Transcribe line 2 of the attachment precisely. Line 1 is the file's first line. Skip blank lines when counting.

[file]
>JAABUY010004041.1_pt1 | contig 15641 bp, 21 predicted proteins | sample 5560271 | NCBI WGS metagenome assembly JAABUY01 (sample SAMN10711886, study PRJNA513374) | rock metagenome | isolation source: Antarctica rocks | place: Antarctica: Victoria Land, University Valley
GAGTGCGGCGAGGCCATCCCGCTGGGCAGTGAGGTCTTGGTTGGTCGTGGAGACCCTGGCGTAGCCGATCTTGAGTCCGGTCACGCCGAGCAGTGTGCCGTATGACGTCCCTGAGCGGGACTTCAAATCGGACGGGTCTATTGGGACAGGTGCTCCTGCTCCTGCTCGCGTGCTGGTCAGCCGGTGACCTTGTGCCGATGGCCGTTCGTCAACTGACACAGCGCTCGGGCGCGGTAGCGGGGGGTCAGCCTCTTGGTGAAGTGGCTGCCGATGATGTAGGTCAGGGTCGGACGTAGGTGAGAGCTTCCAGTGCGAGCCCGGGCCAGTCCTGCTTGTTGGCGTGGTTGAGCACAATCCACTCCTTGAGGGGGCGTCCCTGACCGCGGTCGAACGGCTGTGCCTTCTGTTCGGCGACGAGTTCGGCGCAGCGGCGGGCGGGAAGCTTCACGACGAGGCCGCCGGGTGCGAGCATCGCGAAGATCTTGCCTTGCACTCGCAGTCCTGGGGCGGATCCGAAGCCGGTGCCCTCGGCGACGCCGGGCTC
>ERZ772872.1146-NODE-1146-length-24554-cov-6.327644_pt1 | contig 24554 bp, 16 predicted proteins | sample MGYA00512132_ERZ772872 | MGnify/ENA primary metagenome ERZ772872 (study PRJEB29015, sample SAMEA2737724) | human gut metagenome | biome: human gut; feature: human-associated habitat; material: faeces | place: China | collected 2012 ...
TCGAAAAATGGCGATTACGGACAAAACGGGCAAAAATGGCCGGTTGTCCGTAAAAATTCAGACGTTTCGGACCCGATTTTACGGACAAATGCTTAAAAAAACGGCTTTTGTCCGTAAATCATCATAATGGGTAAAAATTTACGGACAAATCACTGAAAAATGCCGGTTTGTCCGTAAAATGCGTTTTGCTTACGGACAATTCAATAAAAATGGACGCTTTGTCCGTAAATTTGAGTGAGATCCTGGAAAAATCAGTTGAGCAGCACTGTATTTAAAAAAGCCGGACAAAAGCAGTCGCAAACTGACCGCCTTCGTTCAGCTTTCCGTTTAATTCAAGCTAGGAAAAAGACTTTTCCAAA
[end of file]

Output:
GAGTGCGGCGAGGCCATCCCGCTGGGCAGTGAGGTCTTGGTTGGTCGTGGAGACCCTGGCGTAGCCGATCTTGAGTCCGGTCACGCCGAGCAGTGTGCCGTATGACGTCCCTGAGCGGGACTTCAAATCGGACGGGTCTATTGGGACAGGTGCTCCTGCTCCTGCTCGCGTGCTGGTCAGCCGGTGACCTTGTGCCGATGGCCGTTCGTCAACTGACACAGCGCTCGGGCGCGGTAGCGGGGGGTCAGCCTCTTGGTGAAGTGGCTGCCGATGATGTAGGTCAGGGTCGGACGTAGGTGAGAGCTTCCAGTGCGAGCCCGGGCCAGTCCTGCTTGTTGGCGTGGTTGAGCACAATCCACTCCTTGAGGGGGCGTCCCTGACCGCGGTCGAACGGCTGTGCCTTCTGTTCGGCGACGAGTTCGGCGCAGCGGCGGGCGGGAAGCTTCACGACGAGGCCGCCGGGTGCGAGCATCGCGAAGATCTTGCCTTGCACTCGCAGTCCTGGGGCGGATCCGAAGCCGGTGCCCTCGGCGACGCCGGGCTC